Though I am loathe to use the phrase, I am, just for today, going to mention the contradictory term that we have been bombarded with on an incessant loop for the last few months. It’s oxymoronic construction not withstanding, social distancing, like any term, seems to lose all meaning when it is reiterated so often. I have become numb to the term, worn out from seeing and hearing it everywhere.
Of course a more accurate description of what is intended would be physical distancing. Keeping space between one another. Respecting personal space. Even in non-pandemic times, I don’t understand people who have to inch up right behind the person ahead of them in a queue. Whether it’s due to obliviousness of creepiness, fuck off out of my personal space.
But the terminology isn’t the only idiotic facet of this concept. The pictured sign, and others similar to it, have been popping up all over the city. Even though Ireland, like pretty much everywhere else but the US, the UK, and Myanmar, uses the metric system, the signage has used a mixture of metric and imperial measurements – 2 metres or 6 feet. As you learned and numerate readers well know, these two measurements are not at all equal. In fact, 2 metres is closer to 7 feet than 6, being almost 6 feet 7 inches. I am 6 ft tall. I most certainly am not 2m tall. If I were, I could play basketball. I say could, because even if I was so extraordinarily tall I still wouldn’t play that stupid boring sport.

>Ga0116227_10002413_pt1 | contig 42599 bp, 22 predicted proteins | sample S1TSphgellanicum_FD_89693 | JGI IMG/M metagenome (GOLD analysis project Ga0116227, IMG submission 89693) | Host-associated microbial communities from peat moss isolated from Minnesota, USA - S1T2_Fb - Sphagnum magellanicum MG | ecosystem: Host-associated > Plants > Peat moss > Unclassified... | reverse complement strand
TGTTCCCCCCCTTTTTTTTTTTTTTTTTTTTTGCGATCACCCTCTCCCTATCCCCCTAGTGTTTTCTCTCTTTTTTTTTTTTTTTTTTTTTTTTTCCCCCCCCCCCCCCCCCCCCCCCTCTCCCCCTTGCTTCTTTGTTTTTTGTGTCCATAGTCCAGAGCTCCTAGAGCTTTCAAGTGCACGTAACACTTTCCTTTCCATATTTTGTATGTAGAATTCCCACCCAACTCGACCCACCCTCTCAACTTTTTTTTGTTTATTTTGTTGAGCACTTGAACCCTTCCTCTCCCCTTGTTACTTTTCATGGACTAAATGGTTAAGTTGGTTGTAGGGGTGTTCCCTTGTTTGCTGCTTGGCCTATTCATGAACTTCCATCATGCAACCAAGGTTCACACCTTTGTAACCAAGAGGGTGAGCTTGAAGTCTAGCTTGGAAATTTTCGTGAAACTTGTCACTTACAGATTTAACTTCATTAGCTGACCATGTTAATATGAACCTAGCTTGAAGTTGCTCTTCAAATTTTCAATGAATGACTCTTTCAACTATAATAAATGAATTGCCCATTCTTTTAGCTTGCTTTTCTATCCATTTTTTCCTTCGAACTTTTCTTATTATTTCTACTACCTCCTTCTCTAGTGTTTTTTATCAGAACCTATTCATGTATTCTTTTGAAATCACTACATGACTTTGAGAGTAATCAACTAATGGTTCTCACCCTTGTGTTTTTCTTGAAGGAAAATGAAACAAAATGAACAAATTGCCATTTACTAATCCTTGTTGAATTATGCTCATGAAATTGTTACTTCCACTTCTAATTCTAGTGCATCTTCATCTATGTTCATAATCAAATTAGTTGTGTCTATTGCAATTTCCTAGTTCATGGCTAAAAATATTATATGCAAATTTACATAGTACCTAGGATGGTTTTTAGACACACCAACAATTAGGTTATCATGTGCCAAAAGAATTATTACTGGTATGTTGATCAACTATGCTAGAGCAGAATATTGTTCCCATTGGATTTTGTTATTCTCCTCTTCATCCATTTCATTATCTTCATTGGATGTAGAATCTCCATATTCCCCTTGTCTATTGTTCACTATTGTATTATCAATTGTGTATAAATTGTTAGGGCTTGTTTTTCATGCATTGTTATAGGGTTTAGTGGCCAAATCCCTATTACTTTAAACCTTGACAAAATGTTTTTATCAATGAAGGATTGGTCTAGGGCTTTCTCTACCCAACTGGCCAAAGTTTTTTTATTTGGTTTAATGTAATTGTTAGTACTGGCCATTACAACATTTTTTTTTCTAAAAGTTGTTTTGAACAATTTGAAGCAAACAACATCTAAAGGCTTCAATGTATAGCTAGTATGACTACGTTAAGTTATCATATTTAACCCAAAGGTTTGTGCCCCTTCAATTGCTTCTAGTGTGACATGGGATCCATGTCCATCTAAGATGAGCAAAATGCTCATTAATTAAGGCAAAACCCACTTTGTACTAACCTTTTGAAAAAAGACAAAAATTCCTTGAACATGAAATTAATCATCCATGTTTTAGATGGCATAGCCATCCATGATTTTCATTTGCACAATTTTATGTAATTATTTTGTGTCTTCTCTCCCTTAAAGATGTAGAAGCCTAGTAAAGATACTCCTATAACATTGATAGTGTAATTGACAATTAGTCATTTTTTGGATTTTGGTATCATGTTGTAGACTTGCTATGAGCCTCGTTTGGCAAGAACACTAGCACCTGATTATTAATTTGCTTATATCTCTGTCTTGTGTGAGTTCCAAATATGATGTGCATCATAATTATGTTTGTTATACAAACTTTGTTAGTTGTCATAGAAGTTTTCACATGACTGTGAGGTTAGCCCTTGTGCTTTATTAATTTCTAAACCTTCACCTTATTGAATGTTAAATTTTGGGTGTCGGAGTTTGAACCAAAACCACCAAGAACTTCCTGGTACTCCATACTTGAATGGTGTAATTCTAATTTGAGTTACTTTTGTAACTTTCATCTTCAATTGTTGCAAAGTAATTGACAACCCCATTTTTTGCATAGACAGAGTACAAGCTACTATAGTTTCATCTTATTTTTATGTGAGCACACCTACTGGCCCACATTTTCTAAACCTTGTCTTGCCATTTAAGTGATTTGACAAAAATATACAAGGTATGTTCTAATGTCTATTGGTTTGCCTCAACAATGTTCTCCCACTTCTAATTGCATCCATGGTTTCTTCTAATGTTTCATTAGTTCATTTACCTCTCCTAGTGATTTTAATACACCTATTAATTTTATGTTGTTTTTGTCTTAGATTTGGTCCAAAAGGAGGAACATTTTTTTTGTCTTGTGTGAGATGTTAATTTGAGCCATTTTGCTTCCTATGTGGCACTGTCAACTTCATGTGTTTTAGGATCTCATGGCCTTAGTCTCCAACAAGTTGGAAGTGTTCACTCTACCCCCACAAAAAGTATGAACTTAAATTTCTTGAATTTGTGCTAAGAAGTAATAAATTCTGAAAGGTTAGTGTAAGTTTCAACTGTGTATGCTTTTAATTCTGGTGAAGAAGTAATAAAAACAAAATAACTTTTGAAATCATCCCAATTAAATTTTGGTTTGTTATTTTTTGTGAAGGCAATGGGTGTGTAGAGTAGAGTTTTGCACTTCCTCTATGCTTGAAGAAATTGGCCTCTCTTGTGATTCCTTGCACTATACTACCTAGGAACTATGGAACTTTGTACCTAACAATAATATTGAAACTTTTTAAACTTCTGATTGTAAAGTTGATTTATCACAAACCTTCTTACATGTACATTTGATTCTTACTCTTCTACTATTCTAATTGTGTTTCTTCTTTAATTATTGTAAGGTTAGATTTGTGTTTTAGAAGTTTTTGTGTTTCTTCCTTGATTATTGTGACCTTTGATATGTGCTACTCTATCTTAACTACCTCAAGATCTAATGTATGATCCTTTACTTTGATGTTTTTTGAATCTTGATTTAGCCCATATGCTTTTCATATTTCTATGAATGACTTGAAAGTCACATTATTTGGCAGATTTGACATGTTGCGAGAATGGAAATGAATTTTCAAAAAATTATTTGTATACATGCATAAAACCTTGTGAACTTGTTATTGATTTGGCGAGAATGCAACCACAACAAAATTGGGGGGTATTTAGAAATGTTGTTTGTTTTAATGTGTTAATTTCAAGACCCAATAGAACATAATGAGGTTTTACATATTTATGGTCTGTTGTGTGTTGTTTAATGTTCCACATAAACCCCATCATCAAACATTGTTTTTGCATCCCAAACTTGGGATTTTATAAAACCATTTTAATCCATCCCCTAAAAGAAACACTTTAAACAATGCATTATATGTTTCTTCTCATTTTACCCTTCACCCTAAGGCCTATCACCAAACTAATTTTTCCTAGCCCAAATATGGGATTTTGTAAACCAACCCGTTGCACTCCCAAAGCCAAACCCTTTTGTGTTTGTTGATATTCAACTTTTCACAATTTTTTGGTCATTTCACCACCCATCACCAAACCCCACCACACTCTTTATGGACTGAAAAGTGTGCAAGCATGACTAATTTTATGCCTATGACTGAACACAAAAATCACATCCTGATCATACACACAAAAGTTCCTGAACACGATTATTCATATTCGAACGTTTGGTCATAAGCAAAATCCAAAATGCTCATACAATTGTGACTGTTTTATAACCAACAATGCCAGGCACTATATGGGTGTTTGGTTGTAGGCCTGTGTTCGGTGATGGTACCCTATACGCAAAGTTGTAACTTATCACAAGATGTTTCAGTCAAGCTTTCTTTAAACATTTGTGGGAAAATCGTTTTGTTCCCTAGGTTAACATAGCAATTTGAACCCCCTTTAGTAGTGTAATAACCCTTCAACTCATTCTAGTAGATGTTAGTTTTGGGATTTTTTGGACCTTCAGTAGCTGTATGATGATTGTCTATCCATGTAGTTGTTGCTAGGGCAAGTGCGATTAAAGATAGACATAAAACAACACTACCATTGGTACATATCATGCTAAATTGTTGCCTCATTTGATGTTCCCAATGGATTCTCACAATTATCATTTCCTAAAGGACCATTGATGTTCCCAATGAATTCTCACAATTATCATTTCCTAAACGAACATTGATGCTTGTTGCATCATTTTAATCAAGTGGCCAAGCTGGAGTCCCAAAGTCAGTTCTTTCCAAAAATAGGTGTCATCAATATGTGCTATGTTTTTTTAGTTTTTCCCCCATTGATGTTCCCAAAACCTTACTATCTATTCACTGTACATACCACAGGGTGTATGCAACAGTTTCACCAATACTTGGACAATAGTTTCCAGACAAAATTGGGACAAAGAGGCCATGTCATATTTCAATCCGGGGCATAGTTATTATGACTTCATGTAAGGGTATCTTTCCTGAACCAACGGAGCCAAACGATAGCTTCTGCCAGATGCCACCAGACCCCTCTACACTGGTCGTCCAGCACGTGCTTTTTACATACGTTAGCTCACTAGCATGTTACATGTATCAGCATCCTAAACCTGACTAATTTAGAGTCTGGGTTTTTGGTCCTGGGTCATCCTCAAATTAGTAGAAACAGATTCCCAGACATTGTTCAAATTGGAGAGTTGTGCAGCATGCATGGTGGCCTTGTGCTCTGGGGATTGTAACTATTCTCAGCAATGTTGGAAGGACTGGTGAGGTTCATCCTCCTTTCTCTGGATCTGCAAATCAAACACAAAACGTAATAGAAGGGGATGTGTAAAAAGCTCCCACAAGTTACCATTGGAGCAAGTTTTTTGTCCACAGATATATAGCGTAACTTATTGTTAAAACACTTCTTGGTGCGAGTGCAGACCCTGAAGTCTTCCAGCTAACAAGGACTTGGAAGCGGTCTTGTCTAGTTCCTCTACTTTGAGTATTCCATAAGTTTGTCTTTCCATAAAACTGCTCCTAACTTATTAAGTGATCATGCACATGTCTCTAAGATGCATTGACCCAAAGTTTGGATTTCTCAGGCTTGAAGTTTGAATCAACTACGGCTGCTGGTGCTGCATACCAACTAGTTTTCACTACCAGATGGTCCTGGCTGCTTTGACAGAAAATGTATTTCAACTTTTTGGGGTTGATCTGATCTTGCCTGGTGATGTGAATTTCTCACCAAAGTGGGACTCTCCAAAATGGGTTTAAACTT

The World Health Organisation has recommended keeping a physical distance of one metre. However, here in Ireland, it is remains either two metres, or 1.86 – whichever you prefer yourself I suppose. So not only are we not following the WHO’s guidelines, we are actually confusing the issue with two different measurements. Why use the archaic imperial measurement at all? It’s not even as if the metric system is new; it’s been around for over 200 years. That’s a lot longer than, for example, the Euro. Yet we don’t continually convert Euros into Irish Punts now do we?
So the sign in the picture is both an abuse of language, and a tribute to innumeracy. Sigh.